Rugadh Agnes Farrelly i Ráth Thamhnaí, cúpla míle taobh amuigh d’Achadh an Iúir in oirdheisceart an Chabháin, áit a raibh a hathair ina thiarna talún agus ina fheirmeoir rathúil. Bhí naonúr sa chlann Chaitliceach seo, agus tar éis di freastal ar an mbunscoil áitiúil, chuaigh Ní Fhaircheallaigh go dtí meánscoil chónaithe i nGlas Naíon, faoi stiúir Shiúracha an Chreidimh Naofa. Glacadh leis go mbeadh deireadh lena hoideachas foirmeálta i ndiaidh na meánscoile; ach nuair a d’éag a hathair sa bhliain 1896, d’fhág sé airgeadh le huacht aici, agus bheartaigh sí clárú do Choláiste Ollscoile Naomh Muire, Cearnóg Mhuirfean, in éadan thoil a muintire.

Ba léitheoir agus scríbhneoir bisiúil í Ní Fhaircheallaigh i bhfad sular chláraigh sí do Choláiste Muire: agus í ceithre bliana déag d’aois, d’fhoilsigh sí a céad litir san ‘Irish Fireside Club’, colún mór-ráchairte do pháistí sa Weekly Freeman. Roimh i bhfad, ba í an cailín ba theanntásaí í i measc lucht comhfhreagrais an ‘Irish Fireside Club’. Lean sí uirthi ag scríobh agus chuir sí sraith dar theideal ‘Glimpses of Breffni and Meath’ i gcló ina nuachtán áitiúil, an Anglo-Celt, ina dhiaidh sin.

Cearta na mBan

I gColáiste Mhuire, chuir Ní Fhaircheallaigh aithne ar an gcéad ghlúin de mhná Caitliceacha Éireannacha a bhain céimeanna ollscoile amach. Ina measc bhí Hanna Sheehy (Sheehy Skeffington ina dhiaidh sin), Máire Ní Chinnéide, agus Máire Ní Aodáin, a bhí ina léachtóir le stair sa choláiste. Thacaigh Ní Fhaircheallaigh le cearta na mban agus bhí baint aici le roinnt eagraíochtaí ban i rith a saoil: faoin mbliain 1902, ba bhall gníomhach í de Chumann Banchéimithe Ollscoileanna na hÉireann a bhí díreach tagtha ar an bhfód; comhbhunaitheoir Chumann na mBan a bhí inti sa bhliain 1914; ghlac sí le ról mar rúnaí choiste ‘Lá na mBan’ sa bhliain 1918, ócáid a lig do mhná náisiúnaíocha na hÉireann cur i gcoinne bhagairt an choinscríofa in arm na Breataine; sa bhliain 1937, bhí baint aici leis an bhfeachtas i gcoinne dréacht den Bhunreacht nua; agus ó 1943-1947, bhí sí ina huachtarán ar Chumann Banchéimithe Ollscoileanna na hÉireann. Thacaigh Ní Fhaircheallaigh le spórt na mban freisin, agus chuir sí Cumann Camógaíochta an Choláiste Ollscoile, Baile Átha Cliath, ar bun sa bhliain 1911. Thuig sí go mbeadh rath ar an gcamógaíocht sa todhchaí dá gcuirfí an spórt chun cinn i measc na mban óg meánaicmeach Caitliceach a d’fhreastail ar an Ollscoil Náisiúnta. Bronnadh an teideal Uachtarán Saoil Chumann Camogaíochta na hÉireann uirthi mar aitheantas ar a hiarrachtaí chun an spórt a chur chun cinn thar na blianta.

An Ghaeilge

Nuair a bhain Ní Fhaircheallaigh Coláiste Mhuire amach, lorg sí cead chun staidéar a dhéanamh ar an nGaeilge mar ábhar ollscoile. Fostaíodh Eoin Mac Néill, leasuachtarán Chonradh na Gaeilge, chun an Ghaeilge a mhúineadh di. Ba í an chéad bhean í a bhain céim BA agus MA amach sa Ghaeilge (agus ba í an chéad bhean í a fuair post mar léachtóir agus mar ollamh le Gaeilge blianta ina dhiaidh sin). Tar éis di aithne a chur ar Eoin Mac Néill, thosaigh Ní Fhaircheallaigh ag glacadh páirte i ngach gné d’obair Chonradh na Gaeilge. Stocaire cumasach a bhí inti: thapaigh sí gach deis chun cúis an chomhionannais inscne agus cearta oideachasúla na mban a bhrú chun tosaigh i measc lucht an Chonartha agus thapaigh sí gach deis chun cúis na Gaeilge a chur chun cinn i measc lucht an fheimineachais.

Sa bhliain 1901, nuair a d’fhoilsigh sí Grádh agus Crádh, glacadh léi mar an chéad bhanscríbhneoir Gaeilge. Ba é seo an dara ‘[h]úrscéal’ a foilsíodh sa Ghaeilge agus bhí sé bunaithe go pointe ar scéal dúnmharaithe a thit amach i gCo. an Chabháin ag tús an naoú haois déag agus a bhí mar chuid den seanchas áitiúil nuair a bhí Ní Fhaircheallaigh ag fás aníos. Tá ról bolscaireachta feimineach ag baint le Grádh agus Crádh, agus tugann sé léiriú treascach ar stair choilíneach na hÉireann. Lean Ní Fhaircheallaigh uirthi ag foilsiú leabhar: An Cneamhaire (1902); Smuainte ar Árainn (1902); Leabhar an Athar Eoghan: The O’Growney Memorial Volume (1904); Filidheacht Sheagháin Uí Neachtain: Cuid a hAon (1908); Out of the Depths (1921); agus Áille an Domhain (1927). Mhol a cairde liteartha a cuid luathoibre go hard, go háirithe toisc go raibh sí i ndiaidh an Ghaeilge a fhoghlaim taobh istigh de dhornán blianta, ach chuir a cuid scríbhneoireachta isteach ar chriticeoirí áirithe nach raibh róthógtha le structúir reacaireachta ‘iasachta’ agus ‘nua-aimseartha’ ná le seifteanna nua liteartha.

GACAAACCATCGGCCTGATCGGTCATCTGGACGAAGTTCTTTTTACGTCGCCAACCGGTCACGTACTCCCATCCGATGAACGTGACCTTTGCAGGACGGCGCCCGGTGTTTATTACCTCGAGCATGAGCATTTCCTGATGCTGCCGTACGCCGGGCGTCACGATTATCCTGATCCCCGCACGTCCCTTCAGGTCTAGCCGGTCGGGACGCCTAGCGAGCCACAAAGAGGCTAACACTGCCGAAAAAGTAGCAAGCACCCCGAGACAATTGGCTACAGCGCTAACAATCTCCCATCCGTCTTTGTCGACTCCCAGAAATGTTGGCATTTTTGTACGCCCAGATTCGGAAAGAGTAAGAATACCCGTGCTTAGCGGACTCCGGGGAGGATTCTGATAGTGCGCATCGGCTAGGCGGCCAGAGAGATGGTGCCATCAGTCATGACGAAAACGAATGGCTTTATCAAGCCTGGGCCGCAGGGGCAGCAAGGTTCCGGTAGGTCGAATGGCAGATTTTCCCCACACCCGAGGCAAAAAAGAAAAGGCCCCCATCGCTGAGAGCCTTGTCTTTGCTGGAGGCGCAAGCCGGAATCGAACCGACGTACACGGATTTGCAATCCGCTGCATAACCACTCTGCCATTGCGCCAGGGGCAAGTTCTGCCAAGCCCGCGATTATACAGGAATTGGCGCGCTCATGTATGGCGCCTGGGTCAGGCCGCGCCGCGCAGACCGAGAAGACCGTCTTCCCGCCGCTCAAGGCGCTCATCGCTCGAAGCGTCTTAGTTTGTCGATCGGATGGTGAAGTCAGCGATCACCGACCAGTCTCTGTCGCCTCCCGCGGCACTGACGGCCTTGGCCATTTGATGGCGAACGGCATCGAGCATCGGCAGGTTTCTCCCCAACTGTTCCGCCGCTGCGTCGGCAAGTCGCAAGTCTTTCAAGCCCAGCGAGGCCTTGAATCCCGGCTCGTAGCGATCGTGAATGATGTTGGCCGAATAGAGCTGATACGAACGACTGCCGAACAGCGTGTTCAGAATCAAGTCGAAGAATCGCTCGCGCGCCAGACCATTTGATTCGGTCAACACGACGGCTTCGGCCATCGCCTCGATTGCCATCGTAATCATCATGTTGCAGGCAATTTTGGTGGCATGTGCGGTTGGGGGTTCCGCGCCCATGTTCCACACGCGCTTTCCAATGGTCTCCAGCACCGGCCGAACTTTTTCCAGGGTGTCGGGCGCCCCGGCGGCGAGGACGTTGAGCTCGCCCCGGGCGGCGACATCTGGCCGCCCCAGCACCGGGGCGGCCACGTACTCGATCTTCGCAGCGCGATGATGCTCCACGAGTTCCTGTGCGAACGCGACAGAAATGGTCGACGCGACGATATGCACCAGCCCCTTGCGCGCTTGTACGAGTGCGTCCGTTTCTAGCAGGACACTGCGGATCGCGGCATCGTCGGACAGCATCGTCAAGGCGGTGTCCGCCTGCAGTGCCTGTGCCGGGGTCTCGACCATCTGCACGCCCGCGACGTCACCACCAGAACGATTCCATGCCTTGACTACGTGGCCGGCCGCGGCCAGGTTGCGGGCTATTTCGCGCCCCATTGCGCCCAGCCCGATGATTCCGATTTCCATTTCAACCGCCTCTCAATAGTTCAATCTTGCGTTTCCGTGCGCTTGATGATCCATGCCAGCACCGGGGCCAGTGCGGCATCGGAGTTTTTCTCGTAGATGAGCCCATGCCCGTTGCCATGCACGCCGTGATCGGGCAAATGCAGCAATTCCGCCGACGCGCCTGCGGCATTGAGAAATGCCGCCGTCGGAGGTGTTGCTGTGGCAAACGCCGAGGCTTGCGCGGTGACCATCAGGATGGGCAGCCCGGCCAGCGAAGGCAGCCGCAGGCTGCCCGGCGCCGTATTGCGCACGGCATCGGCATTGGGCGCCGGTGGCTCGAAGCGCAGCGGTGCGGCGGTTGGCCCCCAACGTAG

Ar feadh a saoil, ghlac Ní Fhaircheallaigh páirt lárnach i gcur chun cinn na Gaeilge mar theanga bheo. Le linn a hóige, bhí an Ghaeilge imithe i léig cuid mhaith ina ceantar dúchais i gCo. an Chabháin, ach sa bhliain 1902, tuairiscíodh sa Freeman’s Journal ‘Miss Agnes O’Farrelly has practically restored an Irish-speaking district in County Cavan.’ Thug sí aghaidh ansin ar chur chun cinn na Gaeilge ar fud chúige Uladh. Sa bhliain 1906, glacadh léi mar an chéad phríomhoide ar Choláiste Uladh, coláiste samhraidh Gaeilge i nGaeltacht Thír Chonaill. Ar feadh breis is tríocha bliain, chaitheadh sí laethanta an tsamhraidh tumtha sa Ghaeilge i gColáiste Uladh, agus chaitheadh sí an bhliain acadúil ag léachtóireacht sa Choláiste Ollscoile, Baile Átha Cliath. Ón mbliain 1914 ar aghaidh, tháinig lagmhisneach uirthi mar thoradh ar an suíomh achrannach polaitiúil in Éirinn, agus níorbh fhada gur éirigh sí as Cumann na mBan agus Conradh na Gaeilge. Chaill sí a dóchas nuair a cuireadh a dlúthchairde Pádraic Mac Piarais agus Ruairí Mac Easmuinn chun báis sa bhliain 1916. Ón mbliain 1918 ar aghaidh, thosaigh sí ag díriú a cuid fuinnimh ar an gComhdháil Cheilteach, eagraíocht a chuir an léann Ceilteach chun cinn, chomh maith le naisc chultúrtha idir na dúichí Ceilteacha. Bronnadh an teideal Uachtarán Saoil na Comhdhála Ceiltí uirthi mar aitheantas ar a cuid oibre ar son na heagraíochta sin.

Conclúid

Le blianta beaga anuas, tá athmhachnamh déanta ag scoláirí éagsúla ar ról imeallach na mban i stair agus i litríocht na hÉireann ag tús na fichiú haoise. Ach tá imeallú fós i gceist i gcás Úna Ní Fhaircheallaigh toisc go mbíodh sí ag scríobh as Gaeilge go príomha. Mar sin féin, tugann a saol agus a saothar léargas saibhir dúinn ar chúrsaí teanga, litríochta, oideachais, polaitíochta, feimineachais, agus ar ghréasáin shóisialta ó thús go lár na fichiú haoise. 

 


 

Ríona Nic Congáil is a lecturer in the Irish language in St Patrick's College, Drumcondra. Her main interests include Revivalist Literature and Children's Literature. She has written extensively on Agnes O'Farrelly including her biography Úna Ní Fhaircheallaigh agus an Fhís Útóipeach Ghealach and an English translation of Smaointe Ar Árainn.